Nick, the first stray dog-turned sniffer, takes a test of detecting suitcases in Shanghai, east China, Nov.27, 2019. (Provided to Xinhua)
Nick, the first stray dog-turned sniffer, was a new approach in their efforts to rescue and care for street dogs, and was part of their animal protection responsibilities, according to a spokesperson with Shanghai Customs.
SHANGHAI, Dec. 12 (Xinhua) -- If people can pull themselves up by the bootstraps through hard work, so too can a stray dog.
Customs authorities in Shanghai said a stray dog will take up the post as a sniffer starting in January next year.
Nick the dog will be the first stray dog-turned sniffer working for Shanghai Customs after having passed all the required tests in late November, customs officials said.
The black-and-white springer spaniel was a "skinny, stunted and blowsy dog drenched by the rain" when it was found by Cheng Baolin, a dog trainer with the Shanghai Customs, in June.
"He was following the car when I was driving to the dog training center," said Cheng. "He jumped in as soon as I opened the door, so I took him back to the center."
Cheng named the dog after Nick, a canine colleague of his years ago, and it was then when Cheng began to wonder whether the 1-year-old pooch, with a breed suitable for sniffing and a persistent, friendly character, could be trained to become another "Nick."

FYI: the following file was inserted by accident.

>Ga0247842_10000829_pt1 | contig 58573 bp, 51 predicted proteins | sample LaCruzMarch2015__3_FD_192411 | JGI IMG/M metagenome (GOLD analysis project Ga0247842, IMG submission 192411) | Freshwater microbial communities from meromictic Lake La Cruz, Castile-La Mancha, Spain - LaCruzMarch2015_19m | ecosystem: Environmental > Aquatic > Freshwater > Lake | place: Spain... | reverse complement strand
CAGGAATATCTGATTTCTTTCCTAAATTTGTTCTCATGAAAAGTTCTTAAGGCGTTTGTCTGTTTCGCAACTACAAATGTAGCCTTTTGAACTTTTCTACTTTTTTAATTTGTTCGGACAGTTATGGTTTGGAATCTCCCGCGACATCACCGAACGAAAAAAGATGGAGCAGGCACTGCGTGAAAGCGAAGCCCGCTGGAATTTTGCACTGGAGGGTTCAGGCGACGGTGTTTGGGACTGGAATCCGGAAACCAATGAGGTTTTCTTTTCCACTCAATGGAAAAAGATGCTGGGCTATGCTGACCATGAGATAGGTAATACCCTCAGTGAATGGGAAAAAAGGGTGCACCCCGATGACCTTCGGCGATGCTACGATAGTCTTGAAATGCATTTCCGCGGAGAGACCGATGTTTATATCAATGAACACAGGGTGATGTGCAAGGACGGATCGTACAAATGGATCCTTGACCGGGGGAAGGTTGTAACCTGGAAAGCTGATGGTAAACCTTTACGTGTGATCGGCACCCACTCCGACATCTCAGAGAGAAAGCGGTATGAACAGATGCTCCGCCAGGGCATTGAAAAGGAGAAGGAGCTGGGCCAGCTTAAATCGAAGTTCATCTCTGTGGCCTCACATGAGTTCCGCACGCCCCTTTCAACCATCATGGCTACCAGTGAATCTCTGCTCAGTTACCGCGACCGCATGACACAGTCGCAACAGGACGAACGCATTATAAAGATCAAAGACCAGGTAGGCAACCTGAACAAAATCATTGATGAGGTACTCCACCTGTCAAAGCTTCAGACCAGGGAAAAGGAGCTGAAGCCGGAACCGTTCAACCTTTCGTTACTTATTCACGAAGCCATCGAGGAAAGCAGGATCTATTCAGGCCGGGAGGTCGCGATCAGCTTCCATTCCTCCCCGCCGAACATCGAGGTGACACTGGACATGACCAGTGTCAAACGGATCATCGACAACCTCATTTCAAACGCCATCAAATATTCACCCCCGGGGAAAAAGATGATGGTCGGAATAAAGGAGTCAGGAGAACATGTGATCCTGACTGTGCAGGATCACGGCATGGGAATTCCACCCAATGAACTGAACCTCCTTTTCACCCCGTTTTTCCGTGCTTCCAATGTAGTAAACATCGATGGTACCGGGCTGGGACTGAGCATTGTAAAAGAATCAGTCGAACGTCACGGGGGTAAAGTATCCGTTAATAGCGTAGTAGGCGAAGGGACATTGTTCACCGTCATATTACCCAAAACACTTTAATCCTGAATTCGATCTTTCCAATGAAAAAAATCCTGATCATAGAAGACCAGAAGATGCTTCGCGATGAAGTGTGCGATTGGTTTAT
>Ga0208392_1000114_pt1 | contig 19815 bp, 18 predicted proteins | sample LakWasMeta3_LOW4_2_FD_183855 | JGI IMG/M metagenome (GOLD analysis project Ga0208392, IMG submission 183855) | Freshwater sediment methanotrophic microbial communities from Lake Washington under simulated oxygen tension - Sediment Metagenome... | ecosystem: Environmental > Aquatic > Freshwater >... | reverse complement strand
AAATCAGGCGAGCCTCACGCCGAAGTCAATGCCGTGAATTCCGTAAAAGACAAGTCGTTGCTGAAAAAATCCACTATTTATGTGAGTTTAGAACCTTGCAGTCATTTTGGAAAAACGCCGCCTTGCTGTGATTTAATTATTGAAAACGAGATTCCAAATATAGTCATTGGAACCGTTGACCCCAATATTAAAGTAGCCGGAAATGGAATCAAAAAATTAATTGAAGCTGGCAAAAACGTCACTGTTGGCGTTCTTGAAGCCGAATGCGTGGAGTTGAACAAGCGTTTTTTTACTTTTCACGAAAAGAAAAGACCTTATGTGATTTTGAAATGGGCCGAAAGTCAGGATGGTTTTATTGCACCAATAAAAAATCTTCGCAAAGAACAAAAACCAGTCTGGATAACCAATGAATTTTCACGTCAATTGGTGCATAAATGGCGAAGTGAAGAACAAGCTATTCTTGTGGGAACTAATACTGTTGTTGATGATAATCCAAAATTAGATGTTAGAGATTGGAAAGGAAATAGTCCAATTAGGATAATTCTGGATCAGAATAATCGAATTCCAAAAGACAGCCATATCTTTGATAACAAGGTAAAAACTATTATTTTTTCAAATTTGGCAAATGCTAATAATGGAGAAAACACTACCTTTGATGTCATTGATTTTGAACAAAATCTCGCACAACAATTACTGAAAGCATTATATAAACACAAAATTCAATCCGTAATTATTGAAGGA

Nick, the first stray dog-turned sniffer, waits for a instruction in a test place in Shanghai, east China, Nov.27, 2019. (Provided to Xinhua)
To his surprise, the stray proved to be highly gifted. "Usually it takes us two years or longer to train a sniffer dog, but Nick passed the test after around two months of training!" Cheng said.
A total of 60 canine participants took the annual tests to qualify as sniffer dogs, which assess the dogs' ability to follow instructions and detect suitcases with suspicious smells. Only about 60 percent of the group, including Nick, gained a pass.
There are 30 sniffer dogs working in Shanghai's airports, cruise terminals, train stations and international mail processing centers. In the first 11 months of 2019, sniffer dogs helped to intercept over 17,000 prohibited objects, according to Shanghai Customs.
A spokesperson with Shanghai Customs said hiring Nick was a new approach in their efforts to rescue and care for street dogs, and was part of their animal protection responsibilities. ■